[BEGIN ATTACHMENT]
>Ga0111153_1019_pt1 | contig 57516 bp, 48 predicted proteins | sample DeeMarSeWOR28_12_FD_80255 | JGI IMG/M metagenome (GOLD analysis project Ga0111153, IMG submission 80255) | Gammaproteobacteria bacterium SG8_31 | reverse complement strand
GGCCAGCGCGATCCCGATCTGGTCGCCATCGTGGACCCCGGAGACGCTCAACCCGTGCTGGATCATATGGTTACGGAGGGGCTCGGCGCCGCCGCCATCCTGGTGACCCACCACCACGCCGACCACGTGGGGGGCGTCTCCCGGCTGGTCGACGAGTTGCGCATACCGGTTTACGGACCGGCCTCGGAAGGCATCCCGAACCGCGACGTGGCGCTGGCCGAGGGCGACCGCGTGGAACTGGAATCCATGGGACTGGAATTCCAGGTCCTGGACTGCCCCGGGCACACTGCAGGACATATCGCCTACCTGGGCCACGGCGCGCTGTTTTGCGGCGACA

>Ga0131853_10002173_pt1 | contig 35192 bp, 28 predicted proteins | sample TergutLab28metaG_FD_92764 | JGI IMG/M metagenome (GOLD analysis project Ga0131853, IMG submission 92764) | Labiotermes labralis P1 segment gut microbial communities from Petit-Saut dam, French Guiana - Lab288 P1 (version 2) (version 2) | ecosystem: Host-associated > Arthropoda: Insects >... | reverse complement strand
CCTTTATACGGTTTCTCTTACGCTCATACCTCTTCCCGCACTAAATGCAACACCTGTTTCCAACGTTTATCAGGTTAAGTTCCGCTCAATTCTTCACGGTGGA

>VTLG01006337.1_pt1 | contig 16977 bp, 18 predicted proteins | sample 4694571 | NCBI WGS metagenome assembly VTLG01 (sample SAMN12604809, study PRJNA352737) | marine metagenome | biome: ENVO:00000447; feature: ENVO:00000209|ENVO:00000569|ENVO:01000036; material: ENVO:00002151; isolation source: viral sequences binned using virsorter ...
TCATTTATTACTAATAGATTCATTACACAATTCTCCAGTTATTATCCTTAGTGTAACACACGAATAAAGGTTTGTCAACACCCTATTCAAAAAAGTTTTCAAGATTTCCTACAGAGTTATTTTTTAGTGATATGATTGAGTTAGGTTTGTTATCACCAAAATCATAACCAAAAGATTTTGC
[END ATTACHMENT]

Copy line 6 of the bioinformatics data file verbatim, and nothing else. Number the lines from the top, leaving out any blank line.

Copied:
TCATTTATTACTAATAGATTCATTACACAATTCTCCAGTTATTATCCTTAGTGTAACACACGAATAAAGGTTTGTCAACACCCTATTCAAAAAAGTTTTCAAGATTTCCTACAGAGTTATTTTTTAGTGATATGATTGAGTTAGGTTTGTTATCACCAAAATCATAACCAAAAGATTTTGC